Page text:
AMD CEO vows 'maniacal' chip-baking fix
Customer trust 'eroded', not 'irreversibly damaged'
AMD's newish president and CEO fairly flaggelated himself for his company's failure in execution during its last quarter, a failure that caused Intel's only real competition to do the unthinkable: leave money on the table.
"We saw both 32 and 45 nanometer supply challenges during the third quarter," Rory Read told analysts and reporters during a conference call after AMD announced its better-than-expected financial results on Thursday. "No doubt, we must improve our execution."
Reed attempted to smooth the feathers of investors who are understandably concerned that AMD was not able to meet demand during the quarter. "From an execution standpoint," he said, "you know, and we know, that we faced significant manufacturing challenges in the quarter. Having said that, demand was strong."
But to meet that significant demand, things have to change. "We will continue an aggressive effort with our foundry partner to improve manufacturing performance at this important 32-nanometer technology," he said. "And we are already seeing steady improvement – day after day, week after week. But we are not out of the woods yet."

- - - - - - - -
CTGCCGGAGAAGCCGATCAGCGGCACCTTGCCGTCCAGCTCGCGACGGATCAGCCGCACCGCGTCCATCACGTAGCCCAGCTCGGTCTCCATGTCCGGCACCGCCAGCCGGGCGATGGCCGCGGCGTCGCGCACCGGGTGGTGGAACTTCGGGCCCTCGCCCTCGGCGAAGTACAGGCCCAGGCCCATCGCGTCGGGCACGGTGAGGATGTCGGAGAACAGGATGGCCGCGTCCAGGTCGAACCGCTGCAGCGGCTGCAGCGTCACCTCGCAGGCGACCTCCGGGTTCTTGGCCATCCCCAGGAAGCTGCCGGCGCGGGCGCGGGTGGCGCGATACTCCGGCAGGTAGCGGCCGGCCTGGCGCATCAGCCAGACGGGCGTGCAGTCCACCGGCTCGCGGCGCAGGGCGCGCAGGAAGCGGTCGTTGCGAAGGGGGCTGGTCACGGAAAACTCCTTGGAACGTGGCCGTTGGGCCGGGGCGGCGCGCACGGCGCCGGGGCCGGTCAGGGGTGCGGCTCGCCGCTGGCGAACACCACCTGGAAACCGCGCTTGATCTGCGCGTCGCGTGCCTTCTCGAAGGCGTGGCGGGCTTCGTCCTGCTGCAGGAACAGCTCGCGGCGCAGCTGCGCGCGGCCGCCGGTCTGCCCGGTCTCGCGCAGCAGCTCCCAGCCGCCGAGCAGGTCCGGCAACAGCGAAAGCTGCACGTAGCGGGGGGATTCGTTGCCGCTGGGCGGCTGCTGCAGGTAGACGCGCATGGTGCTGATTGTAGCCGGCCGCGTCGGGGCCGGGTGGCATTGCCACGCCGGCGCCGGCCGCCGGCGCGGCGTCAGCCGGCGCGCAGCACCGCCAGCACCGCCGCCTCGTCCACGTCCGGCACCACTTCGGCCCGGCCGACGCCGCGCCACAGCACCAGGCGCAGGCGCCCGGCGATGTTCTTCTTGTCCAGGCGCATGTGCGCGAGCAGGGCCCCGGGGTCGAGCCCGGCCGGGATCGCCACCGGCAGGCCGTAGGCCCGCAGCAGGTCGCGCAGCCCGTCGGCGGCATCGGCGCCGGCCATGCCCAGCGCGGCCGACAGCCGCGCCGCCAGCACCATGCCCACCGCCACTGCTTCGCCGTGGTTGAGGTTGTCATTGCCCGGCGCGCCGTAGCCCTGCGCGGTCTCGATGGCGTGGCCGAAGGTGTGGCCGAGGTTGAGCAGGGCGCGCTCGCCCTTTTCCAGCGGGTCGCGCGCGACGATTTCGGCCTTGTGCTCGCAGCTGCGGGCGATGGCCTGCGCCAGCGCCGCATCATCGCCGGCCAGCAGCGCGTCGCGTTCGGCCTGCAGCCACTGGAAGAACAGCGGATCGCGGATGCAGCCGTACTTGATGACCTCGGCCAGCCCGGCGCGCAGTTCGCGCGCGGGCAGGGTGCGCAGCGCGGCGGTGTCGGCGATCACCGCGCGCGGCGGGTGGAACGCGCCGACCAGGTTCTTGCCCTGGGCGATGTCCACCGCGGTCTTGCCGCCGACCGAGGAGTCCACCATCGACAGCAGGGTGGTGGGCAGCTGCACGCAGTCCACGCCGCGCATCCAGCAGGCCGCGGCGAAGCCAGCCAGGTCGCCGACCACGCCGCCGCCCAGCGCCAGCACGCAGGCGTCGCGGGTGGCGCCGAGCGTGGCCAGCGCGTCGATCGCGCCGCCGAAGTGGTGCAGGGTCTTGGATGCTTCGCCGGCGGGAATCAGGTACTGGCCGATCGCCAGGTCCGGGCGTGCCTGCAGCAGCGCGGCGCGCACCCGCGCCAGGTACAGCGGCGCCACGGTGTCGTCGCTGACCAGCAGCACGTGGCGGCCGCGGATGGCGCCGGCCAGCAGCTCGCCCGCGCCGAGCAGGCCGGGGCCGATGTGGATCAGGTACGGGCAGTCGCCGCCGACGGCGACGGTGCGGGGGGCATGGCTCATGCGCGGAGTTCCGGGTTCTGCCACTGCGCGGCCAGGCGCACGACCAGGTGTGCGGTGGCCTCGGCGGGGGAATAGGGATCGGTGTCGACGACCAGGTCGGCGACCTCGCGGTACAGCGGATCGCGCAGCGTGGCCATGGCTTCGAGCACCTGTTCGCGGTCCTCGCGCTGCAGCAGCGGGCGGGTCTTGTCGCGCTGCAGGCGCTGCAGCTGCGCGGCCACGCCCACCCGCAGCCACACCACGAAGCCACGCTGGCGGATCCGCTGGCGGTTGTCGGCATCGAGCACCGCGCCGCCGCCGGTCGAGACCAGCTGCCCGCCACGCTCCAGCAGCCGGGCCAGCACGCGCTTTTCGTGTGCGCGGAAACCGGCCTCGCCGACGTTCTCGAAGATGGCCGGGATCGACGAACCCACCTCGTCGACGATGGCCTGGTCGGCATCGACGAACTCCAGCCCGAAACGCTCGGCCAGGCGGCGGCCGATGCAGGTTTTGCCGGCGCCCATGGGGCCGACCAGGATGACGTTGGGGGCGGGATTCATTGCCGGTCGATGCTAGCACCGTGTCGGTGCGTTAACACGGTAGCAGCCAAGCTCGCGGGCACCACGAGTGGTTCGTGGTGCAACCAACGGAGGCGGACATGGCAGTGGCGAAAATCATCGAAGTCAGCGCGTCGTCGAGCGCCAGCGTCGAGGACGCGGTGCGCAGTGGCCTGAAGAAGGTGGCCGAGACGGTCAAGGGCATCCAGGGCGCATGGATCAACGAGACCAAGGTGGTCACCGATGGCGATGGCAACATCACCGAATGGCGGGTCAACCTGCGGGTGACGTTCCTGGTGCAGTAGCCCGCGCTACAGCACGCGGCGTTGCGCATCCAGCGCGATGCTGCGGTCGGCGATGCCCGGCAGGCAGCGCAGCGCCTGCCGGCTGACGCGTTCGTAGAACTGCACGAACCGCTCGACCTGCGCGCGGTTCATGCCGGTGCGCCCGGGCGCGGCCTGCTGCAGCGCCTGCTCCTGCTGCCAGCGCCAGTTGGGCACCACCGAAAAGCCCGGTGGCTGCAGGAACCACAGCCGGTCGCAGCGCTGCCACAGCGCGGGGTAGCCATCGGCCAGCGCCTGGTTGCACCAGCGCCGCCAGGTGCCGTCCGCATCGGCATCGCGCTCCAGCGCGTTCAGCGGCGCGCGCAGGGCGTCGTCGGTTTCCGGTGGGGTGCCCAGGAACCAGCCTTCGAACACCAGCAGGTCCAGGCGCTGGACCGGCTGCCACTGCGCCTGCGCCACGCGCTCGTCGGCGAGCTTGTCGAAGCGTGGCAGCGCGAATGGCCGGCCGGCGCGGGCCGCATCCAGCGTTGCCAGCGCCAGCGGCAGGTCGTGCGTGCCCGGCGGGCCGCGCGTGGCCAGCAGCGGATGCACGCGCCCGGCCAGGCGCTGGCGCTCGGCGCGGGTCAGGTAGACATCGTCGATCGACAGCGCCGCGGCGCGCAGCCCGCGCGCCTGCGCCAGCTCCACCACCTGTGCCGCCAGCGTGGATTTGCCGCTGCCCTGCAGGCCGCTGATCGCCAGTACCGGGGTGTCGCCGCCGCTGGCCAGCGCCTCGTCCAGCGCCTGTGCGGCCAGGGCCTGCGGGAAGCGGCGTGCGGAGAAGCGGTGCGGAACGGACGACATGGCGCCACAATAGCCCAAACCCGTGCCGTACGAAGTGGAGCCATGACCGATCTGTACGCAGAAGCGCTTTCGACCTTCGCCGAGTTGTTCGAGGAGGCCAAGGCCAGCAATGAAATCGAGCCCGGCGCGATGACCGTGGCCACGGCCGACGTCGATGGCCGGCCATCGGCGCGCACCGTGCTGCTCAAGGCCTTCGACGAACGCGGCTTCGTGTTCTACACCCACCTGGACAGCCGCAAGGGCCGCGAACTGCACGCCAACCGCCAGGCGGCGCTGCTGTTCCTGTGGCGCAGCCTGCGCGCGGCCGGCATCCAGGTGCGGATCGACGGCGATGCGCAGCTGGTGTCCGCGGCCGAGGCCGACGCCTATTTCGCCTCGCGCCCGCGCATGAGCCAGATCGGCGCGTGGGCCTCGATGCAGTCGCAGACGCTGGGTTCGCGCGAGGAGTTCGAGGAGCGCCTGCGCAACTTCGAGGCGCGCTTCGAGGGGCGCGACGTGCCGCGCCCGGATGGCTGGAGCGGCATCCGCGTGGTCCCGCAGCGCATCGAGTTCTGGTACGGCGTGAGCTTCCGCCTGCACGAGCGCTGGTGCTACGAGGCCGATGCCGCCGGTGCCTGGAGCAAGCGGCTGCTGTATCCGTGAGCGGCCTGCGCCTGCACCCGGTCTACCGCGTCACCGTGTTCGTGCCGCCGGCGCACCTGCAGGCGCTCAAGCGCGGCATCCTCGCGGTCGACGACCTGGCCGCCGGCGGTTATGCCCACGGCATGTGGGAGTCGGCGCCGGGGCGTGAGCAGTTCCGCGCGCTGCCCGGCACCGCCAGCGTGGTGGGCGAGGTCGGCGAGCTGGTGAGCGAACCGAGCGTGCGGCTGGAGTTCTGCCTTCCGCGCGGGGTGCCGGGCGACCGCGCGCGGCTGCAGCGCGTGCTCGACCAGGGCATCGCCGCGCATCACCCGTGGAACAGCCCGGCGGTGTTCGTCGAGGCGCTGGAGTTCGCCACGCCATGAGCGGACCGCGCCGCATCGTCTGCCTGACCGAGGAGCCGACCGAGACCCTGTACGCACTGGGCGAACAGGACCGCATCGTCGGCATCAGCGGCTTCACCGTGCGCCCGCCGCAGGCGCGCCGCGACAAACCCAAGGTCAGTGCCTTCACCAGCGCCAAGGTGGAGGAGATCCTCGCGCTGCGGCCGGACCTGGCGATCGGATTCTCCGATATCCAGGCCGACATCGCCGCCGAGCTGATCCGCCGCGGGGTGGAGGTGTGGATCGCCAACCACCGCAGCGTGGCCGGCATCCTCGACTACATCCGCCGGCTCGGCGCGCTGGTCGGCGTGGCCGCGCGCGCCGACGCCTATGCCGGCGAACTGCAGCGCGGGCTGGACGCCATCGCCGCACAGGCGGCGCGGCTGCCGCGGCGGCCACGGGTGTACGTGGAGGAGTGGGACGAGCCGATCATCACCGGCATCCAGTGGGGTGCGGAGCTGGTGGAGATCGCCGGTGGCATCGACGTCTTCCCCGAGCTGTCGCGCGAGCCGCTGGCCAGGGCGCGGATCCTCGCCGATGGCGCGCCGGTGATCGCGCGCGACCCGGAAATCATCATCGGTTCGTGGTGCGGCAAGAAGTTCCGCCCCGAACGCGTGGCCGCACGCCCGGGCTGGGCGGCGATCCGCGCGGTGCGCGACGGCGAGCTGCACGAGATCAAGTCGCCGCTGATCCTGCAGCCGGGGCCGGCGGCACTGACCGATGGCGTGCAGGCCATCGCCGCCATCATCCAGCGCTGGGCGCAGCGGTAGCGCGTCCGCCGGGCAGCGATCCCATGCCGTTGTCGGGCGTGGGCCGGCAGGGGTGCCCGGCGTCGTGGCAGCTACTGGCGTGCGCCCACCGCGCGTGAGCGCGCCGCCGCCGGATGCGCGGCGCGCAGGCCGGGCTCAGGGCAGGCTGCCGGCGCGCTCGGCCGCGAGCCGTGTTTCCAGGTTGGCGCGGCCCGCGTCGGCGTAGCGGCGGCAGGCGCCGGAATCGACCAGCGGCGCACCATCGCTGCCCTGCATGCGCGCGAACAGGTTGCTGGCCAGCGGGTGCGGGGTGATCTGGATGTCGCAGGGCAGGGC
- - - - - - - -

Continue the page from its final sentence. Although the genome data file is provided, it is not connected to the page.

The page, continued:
His promise to investors: "a maniacal focus on execution across the entire company."
One analyst – Glen Yeung from Citi – was concerned that it was possible that the damage had already been done. "Do you sense that there's a longer term impact from that?" Yeung asked Read. "Did you just turn some customers off forever because you screwed it up on the execution side?"
In response, Read insisted that customers were deeply interested in AMD's products, riffing on stats and figures from the company's recent successes in the mobile market.
"Being a customer in my past job," he explained – Read came from Lenovo, where he had been president and COO – "it's about building trust: trust in execution, trust in technology. We have to continue to focus on that – that is 'job one', from my perspective.
"I don't think we've irreversibly damaged that trust at this point," he told the questioner, "but we eroded some of it."
After defending AMD's decision to slow some of its desktop-chip manufacturing in order to support its growing mobile market capacity, he admitted that some customers "felt some of that pain in the third quarter because we weren't able to execute as cleanly as we would like."
After his long, emphatic answer, Read told Yeung: "Sorry, Glen, but I got fired up about that one."
Speaking of "fired" and "execution", one got the clear impression that should AMD again fail to meet its customers' expectations in coming quarters, we might indeed see some firings.
And although Read may not be capable of actual executions, Texas-governor style, should yields not improve he might find himself wishing that such an incentivization tool were available. ®
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